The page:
13. Oh, this is just the sort of thing Michigan needs right now.

  14. These things are aimed at soap-opera news consumers, which is the only way to get your sound bite on the air. The media won’t air it if it doesn’t please soap opera women, their target audience.

    Ridicule of the audience is the right course, but I don’t see how to get it on the air.

    High prices are the solution, not the problem.

    The demand for gas is called, technically, “inelastic.” This means you need it and will buy it no matter what the price.

    Well not quite. It means that the price has to go up _a whole lot_ to get you to cut back.

    So go up a whole lot is what it does.

    Accompanying this is screaming and yelling and complaining. This is a mark of success!!

    It means you cut back.

    The market works.

    The inventory at the tank farm is no longer falling.

    There are no lines for gas.

  15. This is almost as bad as when one of my house guests took a dump on my ironing board.

  16. Everybody keep a record of how much longer you have to spend at the pump. I plan to start a class action against the politicaians in CA for the lost productivity for my time. Who’s in?

  17. Good luck with that.

  18. I know, I know. But it seems like intensional malice. They know their going to hurt us and they do it anyway.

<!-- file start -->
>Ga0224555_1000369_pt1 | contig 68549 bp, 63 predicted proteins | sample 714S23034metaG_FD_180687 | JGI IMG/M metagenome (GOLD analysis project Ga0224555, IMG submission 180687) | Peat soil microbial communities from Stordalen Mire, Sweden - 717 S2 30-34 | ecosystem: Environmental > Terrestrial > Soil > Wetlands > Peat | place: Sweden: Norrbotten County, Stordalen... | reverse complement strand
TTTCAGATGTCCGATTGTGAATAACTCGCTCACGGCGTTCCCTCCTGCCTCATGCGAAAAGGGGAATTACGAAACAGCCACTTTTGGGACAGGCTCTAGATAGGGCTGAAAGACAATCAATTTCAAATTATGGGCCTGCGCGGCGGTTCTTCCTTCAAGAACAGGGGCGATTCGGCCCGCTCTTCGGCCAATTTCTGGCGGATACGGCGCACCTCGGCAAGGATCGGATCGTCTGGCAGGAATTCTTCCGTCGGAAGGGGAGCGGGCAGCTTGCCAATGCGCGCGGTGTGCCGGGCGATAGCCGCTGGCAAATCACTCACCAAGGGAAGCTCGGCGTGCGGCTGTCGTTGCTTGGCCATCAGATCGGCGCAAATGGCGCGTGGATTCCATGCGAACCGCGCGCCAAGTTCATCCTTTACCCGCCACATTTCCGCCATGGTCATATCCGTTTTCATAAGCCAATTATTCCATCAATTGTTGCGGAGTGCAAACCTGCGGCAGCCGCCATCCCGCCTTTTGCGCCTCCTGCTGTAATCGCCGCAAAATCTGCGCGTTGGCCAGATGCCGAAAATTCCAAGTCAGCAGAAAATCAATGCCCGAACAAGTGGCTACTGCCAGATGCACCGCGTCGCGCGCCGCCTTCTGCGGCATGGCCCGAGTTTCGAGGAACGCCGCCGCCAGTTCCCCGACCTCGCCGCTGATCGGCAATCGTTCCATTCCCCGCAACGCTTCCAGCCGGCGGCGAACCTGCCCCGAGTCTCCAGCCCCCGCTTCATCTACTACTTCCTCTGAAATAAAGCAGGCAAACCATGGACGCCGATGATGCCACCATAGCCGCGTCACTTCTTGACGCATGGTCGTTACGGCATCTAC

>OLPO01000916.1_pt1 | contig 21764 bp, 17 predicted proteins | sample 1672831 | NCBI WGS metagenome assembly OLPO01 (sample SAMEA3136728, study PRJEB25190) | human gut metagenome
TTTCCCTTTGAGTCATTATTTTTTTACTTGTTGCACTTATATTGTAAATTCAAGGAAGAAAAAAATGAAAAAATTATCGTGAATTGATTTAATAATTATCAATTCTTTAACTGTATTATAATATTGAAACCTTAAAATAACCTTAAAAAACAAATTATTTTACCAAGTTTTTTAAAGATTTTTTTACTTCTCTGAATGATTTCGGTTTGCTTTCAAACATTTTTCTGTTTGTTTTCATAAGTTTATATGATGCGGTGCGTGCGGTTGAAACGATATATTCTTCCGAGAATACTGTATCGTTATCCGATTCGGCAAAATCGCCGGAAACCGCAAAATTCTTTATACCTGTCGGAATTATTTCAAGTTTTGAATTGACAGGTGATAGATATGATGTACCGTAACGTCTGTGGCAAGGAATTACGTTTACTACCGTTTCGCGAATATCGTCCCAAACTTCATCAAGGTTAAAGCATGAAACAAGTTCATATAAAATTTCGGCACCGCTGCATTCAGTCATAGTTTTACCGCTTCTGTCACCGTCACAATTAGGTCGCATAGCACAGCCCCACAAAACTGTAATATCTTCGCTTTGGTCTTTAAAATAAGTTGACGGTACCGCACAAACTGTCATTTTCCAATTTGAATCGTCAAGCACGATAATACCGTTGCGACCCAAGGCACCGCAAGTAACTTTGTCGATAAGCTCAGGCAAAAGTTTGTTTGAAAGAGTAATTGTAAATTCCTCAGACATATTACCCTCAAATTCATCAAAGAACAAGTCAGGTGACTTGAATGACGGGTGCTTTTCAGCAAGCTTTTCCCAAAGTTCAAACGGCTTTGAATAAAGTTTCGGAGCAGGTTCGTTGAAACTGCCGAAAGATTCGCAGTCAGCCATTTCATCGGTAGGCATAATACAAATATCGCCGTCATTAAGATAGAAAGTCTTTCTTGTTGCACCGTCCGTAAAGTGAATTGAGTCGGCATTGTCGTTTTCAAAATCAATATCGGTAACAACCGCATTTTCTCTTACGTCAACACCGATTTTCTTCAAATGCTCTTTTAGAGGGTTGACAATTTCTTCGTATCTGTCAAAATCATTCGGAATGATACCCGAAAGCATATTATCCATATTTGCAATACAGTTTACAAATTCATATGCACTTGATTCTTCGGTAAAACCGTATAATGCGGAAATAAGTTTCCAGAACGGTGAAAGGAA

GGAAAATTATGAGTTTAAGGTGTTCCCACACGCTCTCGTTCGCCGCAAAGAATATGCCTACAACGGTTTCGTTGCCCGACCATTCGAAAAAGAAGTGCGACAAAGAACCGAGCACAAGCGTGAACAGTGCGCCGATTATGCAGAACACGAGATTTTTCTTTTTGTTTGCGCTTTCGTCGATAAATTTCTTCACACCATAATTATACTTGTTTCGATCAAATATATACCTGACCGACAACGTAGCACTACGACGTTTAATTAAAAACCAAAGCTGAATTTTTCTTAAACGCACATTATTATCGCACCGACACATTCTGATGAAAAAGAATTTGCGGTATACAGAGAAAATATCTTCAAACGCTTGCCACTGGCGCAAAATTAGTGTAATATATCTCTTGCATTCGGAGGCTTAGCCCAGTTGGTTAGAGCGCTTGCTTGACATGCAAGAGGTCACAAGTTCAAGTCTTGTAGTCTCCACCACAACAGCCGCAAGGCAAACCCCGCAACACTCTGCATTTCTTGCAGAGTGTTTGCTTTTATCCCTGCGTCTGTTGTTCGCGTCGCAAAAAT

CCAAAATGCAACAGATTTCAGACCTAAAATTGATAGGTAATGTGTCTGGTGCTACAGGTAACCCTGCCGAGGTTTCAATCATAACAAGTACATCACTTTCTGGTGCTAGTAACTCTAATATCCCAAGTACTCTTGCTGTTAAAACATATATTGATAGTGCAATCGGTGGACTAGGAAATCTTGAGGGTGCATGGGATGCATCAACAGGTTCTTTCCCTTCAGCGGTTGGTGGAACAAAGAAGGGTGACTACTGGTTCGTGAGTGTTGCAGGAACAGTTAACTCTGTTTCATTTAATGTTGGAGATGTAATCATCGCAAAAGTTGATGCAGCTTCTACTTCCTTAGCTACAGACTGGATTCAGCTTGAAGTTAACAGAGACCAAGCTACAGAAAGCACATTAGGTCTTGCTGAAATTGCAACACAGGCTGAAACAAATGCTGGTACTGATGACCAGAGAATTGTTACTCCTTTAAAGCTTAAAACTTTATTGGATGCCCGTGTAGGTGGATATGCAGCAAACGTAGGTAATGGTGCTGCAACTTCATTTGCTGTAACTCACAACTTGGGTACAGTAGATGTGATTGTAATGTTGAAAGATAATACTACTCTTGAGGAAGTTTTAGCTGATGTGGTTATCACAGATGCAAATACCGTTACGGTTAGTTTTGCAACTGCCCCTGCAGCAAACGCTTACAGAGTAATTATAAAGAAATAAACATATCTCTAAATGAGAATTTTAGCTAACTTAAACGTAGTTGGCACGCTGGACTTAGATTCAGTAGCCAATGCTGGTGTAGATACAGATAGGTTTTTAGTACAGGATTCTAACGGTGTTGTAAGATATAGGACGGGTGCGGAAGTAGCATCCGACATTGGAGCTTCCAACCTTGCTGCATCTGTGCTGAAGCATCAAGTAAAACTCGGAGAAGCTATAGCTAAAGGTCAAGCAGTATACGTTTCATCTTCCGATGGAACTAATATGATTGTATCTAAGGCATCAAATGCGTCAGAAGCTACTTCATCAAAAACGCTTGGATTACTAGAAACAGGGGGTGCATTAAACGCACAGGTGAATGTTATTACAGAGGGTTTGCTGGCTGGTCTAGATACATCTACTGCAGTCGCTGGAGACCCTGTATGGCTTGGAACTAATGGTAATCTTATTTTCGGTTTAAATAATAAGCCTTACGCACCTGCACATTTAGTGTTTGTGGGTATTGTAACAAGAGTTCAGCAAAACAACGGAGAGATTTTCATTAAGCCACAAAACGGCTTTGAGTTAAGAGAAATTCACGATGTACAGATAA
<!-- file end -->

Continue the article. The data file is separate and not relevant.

19. Well they’ve already got rent control in NYC, might as well create shortages of fuel too, maybe then nobody will ever leave their apartments again.

  20. Actually, Captain, I don’t think they are deliberately trying to do harm.

    To the extent that they admit that previous interventions have failed it is always because “the wrong people were in charge” or “it was inadequately funded” or some such variant on “if you would only give us unlimited power we would make everything go right.”

  21. Issac Bartram,

    I’d normally agree w/ you a bit, that politicians aren’t necessarily sure that their policies will backfire, but in the case of price controls, I’ll disagree. The reason price controls are always used by economists as examples of bad policy is that *correctly implemented* they’re problematic. The failure of price controls is not related to a poor implementation; it’s their nature.

    –Nobody

  22. I have invented an automobile that will run by burning the hydocarbons of legistlators. The exhaust fumes are a bit foul at present, but I will work on that.

  23. I have invented an automobile that will run by burning the hydocarbons of legistlators.

    Hmmm, you might be onto something. Not the car, but what if we could capture the waste heat produced by solons as they bloviate in their chambers.

    I mean, 50 states means 99 legislative chambers (NE being unicameral and all) plus the federal House and Senate. That’s a lot of hot air, man. Think about it.

  24. OK, how long have you been waiting to use that headline?

    Unless I’m missing something, it seems that with all the harmful meddling that government has committed against voluntary human action, Jesse has had a depressing abundance of opportunities.

  25. “Mises Wept” shows your people are my people, Jesse: bible-thumpin’ hillbillies.